- The Washington Times - Thursday, August 3, 2006

The hitting streak.

It’s the breeze that stirs the wind chimes during baseball’s long, sweaty summer. How could we possibly survive any season without a valiant but ultimately failed attempt to break the unbreakable — Joe DiMaggio’s record of hitting in 56 consecutive games, set in the pre-Marilyn days of 1941?

Hitting streaks sustain us, distract us, enthrall us. (Not that it takes much. I mean, look at the popularity of the Sausage Race.) We’re drawn to them, like mosquitoes to a bug zapper, even though we already know how it’s going to end. Nobody, after all, has seriously threatened Joe D’s mark in the last 65 years; the closest chalchallenger has been Pete Rose, who hit ‘em where they weren’t for 44 straight games in 1978 — a dozen short.

And yet, by the time Charlie Hustle got to 40, most of the hemisphere was following his heroics. That’s how it is with hitting streaks. They become part of our daily lives — “Did Pete get a hit today?” — for weeks at a time. Every night we watch the highlights, every morning we check the box scores, to see whether the streaker defied the odds again.

The latest object of our fascination is the Phillies’ Chase Utley, who ran his streak to 34 games last night in St. Louis. Yes, Utley has a long way to go to catch DiMaggio, but his feat is nothing to sniff at. Indeed, he has 23 multiple-hit games during the streak. Joltin’ Joe had “only” 19, Rose 18.

The wonder of it. There Utley was, knocking around in the .290s in late June, when the hits started falling — a two-run homer for openers. The next day: a single. The game after that: another homer. And then … it was as if the Phils’ second baseman turned into Rogers Hornsby. Two hits, two hits, two hits, one hit, two hits, three hits, three hits — and so on.

So it is with hitting streaks. They can happen to Hall of Famers like DiMaggio, Hornsby (33 games in 1922) and Ty Cobb (40 in 1911), or they can happen to mere mortals like Ken Landreaux (31 in 1980), Jerome Walton (30 in 1989) and Sandy Alomar Jr. (30 in 1997). Ted Williams, arguably the greatest hitter ever, never had a streak as long as 30 games — but George McQuinn, a modestly talented first baseman for the St. Louis Browns, did. In fact, McQuinn, pride of Arlington, kept it going for 34 games in 1938. Only 13 streaks have been longer.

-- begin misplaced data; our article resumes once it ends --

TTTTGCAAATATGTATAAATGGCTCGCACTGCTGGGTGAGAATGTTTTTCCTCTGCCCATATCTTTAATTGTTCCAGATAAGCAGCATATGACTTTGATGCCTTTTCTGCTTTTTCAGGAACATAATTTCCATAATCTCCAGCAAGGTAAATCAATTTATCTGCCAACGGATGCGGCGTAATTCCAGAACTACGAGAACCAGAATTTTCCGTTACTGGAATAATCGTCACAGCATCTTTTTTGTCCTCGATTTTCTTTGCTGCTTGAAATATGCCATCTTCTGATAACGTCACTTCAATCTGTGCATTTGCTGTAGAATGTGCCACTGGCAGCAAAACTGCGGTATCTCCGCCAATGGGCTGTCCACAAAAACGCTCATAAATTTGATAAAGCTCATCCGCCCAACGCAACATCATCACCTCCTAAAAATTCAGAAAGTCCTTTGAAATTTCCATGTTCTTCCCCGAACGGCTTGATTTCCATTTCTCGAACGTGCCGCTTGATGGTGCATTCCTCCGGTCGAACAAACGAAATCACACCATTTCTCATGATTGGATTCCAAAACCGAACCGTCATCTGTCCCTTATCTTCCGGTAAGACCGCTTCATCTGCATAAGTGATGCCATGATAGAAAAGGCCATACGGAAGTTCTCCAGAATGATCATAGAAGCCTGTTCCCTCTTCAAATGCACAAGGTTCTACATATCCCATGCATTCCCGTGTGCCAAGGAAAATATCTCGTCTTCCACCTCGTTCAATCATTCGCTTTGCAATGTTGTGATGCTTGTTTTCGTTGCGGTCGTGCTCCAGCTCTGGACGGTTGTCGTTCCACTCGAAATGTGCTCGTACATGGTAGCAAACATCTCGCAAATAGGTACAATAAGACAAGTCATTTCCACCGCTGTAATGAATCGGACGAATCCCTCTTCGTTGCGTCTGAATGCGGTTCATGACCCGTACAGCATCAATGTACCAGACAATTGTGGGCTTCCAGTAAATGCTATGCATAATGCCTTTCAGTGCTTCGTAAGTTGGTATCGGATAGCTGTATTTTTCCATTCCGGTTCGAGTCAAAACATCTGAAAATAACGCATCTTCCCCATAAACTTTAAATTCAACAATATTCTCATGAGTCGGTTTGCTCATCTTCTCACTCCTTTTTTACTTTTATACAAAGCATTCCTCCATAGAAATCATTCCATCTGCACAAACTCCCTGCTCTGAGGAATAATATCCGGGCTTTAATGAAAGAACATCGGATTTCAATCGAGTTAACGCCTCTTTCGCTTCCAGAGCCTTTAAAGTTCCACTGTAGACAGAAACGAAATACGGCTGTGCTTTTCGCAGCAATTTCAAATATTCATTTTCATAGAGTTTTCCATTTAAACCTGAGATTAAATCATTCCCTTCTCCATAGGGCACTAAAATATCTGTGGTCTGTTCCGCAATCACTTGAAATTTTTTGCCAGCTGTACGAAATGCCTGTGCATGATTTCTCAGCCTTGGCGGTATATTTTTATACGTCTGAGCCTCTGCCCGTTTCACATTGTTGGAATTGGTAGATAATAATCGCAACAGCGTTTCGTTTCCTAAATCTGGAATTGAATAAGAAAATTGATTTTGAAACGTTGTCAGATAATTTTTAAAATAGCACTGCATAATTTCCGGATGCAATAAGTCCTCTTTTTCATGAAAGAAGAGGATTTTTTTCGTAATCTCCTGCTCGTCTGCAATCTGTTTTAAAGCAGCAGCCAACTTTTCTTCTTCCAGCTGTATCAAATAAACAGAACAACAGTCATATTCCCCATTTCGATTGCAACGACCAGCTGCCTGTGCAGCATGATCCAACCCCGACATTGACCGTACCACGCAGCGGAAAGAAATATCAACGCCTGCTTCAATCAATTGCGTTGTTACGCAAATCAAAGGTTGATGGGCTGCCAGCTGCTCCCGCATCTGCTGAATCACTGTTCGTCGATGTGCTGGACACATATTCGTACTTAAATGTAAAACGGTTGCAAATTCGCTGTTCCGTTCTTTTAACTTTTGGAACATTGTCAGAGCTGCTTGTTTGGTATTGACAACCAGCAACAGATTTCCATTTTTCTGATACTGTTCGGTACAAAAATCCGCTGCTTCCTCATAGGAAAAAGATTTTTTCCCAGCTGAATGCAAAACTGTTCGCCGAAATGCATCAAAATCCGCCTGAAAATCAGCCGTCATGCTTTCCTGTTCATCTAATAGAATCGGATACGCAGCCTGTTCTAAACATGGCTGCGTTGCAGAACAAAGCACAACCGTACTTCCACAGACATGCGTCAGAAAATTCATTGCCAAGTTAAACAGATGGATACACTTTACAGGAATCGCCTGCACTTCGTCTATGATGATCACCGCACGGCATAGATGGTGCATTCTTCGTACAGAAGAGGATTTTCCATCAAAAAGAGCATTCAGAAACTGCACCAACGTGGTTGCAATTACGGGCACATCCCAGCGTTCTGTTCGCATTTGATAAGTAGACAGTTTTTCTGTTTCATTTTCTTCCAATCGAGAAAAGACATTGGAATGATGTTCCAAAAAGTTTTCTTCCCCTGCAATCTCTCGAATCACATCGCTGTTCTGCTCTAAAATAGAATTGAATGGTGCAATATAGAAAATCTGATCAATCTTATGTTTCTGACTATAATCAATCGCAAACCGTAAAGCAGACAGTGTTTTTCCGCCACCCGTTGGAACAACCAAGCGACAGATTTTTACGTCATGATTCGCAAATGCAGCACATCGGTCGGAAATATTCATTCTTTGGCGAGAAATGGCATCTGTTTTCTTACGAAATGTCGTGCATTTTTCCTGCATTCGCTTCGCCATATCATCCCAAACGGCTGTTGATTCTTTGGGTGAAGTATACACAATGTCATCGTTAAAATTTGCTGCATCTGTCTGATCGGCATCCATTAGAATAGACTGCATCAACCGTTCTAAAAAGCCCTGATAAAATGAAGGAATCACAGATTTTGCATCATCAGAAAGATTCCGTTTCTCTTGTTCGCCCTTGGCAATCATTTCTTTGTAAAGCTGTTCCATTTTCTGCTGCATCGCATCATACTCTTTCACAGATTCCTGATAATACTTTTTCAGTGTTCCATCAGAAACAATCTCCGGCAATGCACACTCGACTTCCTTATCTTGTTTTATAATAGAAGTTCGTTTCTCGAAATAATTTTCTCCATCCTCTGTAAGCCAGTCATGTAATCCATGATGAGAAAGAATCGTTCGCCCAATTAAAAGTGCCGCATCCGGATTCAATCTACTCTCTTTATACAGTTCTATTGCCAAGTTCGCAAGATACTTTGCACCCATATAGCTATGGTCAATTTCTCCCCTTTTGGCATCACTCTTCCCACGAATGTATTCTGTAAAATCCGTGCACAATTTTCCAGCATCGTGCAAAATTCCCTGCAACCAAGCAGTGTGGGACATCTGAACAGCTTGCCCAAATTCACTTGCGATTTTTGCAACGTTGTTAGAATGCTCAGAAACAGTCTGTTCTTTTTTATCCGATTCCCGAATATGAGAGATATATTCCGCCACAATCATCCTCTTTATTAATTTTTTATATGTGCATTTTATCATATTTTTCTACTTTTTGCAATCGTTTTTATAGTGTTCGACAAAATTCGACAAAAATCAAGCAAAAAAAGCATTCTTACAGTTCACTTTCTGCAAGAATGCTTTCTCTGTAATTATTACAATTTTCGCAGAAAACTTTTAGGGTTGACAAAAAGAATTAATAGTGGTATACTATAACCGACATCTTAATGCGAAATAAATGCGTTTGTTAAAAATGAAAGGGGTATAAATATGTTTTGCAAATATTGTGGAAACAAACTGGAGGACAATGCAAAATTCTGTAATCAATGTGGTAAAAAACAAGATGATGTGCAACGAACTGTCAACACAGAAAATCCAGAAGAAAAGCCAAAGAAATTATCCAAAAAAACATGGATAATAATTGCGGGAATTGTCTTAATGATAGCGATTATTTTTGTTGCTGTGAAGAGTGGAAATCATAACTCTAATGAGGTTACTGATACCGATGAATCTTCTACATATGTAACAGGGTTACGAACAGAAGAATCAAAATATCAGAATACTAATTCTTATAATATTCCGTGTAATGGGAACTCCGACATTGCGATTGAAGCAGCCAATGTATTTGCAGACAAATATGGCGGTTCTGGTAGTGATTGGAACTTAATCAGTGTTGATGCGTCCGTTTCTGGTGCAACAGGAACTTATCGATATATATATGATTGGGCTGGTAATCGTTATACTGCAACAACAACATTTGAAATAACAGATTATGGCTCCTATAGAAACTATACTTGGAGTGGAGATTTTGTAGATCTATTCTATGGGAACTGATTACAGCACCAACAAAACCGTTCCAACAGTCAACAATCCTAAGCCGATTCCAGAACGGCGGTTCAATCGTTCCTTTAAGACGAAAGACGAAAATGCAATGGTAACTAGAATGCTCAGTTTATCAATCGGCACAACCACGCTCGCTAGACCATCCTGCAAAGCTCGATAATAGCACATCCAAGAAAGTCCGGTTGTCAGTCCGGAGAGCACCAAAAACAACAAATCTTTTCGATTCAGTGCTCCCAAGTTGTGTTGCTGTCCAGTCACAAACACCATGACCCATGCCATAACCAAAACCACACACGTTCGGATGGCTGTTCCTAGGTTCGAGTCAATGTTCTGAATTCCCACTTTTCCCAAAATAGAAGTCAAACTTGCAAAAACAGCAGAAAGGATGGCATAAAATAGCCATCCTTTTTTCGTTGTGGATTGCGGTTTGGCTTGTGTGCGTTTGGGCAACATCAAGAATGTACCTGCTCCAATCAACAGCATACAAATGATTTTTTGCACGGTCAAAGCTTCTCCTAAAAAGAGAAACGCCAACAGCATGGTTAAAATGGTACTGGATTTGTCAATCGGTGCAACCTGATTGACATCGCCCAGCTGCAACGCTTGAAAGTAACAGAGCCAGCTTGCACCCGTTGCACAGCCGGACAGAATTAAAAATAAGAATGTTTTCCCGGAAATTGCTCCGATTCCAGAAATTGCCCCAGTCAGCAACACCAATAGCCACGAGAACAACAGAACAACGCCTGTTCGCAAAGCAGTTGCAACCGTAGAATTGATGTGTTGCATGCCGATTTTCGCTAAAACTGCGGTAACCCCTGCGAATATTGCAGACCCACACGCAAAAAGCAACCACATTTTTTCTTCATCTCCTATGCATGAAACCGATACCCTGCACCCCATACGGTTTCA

Likewise, the legendary Cap Anson never put together a long streak; but the shortstop on his 1894 Chicago Colts team, a .274 career hitter named Bill Dahlen, managed two of them — back to back. Dahlen hit in 42 straight games that season, got shut down by Cincinnati, then went off on a 28-game streak. That’s right, folks, hits in 70 of 71 games (a feat surpassed only by DiMaggio’s 72-for-73 streak in 1941).

Some guys just have the knack. Heinie Manush of the Original Nats had a 26-gamer followed by a 33-gamer in 1933; three years earlier, he had two 27-gamers. More recently, Nomar Garciaparra had a 30-gamer, a 26-gamer and a couple of other lengthy streaks. Then there’s Paul Molitor, who stepped off the disabled list in 1987 and immediately began a 39-gamer.

No matter who’s getting the base knocks, though, there are few things that liven up August quite like a hitting streak. You think back to 1980, when George Brett was in the midst of a 30-game run that raised his average from .366 to .404 (before it settled at .390). It doesn’t get any better than that — especially since it’s the closest we’ve come to a .400 season since Williams.

We love hitting streaks, we truly do. The seamheads tell us that on-base percentage is a better measure of a hitter than batting average — and perhaps it is — but it doesn’t change one central fact: Hitting a major league pitch may be the most difficult task in all of sports. That’s why, while Barry Bonds’ .609 OBP in 2004 is astounding, the most awe-inspiring number from that season will always be 262 — Ichiro Suzuki’s hit total.

It’s also why Orlando Cabrera’s streak of reaching base in 63 consecutive games earlier this season didn’t generate nearly as much buzz as Utley’s hitting streak. Walks are swell, but they make no sound. The crack of the bat, on the other hand, can be heard in the most distant reaches of the upper deck — and sometimes beyond.


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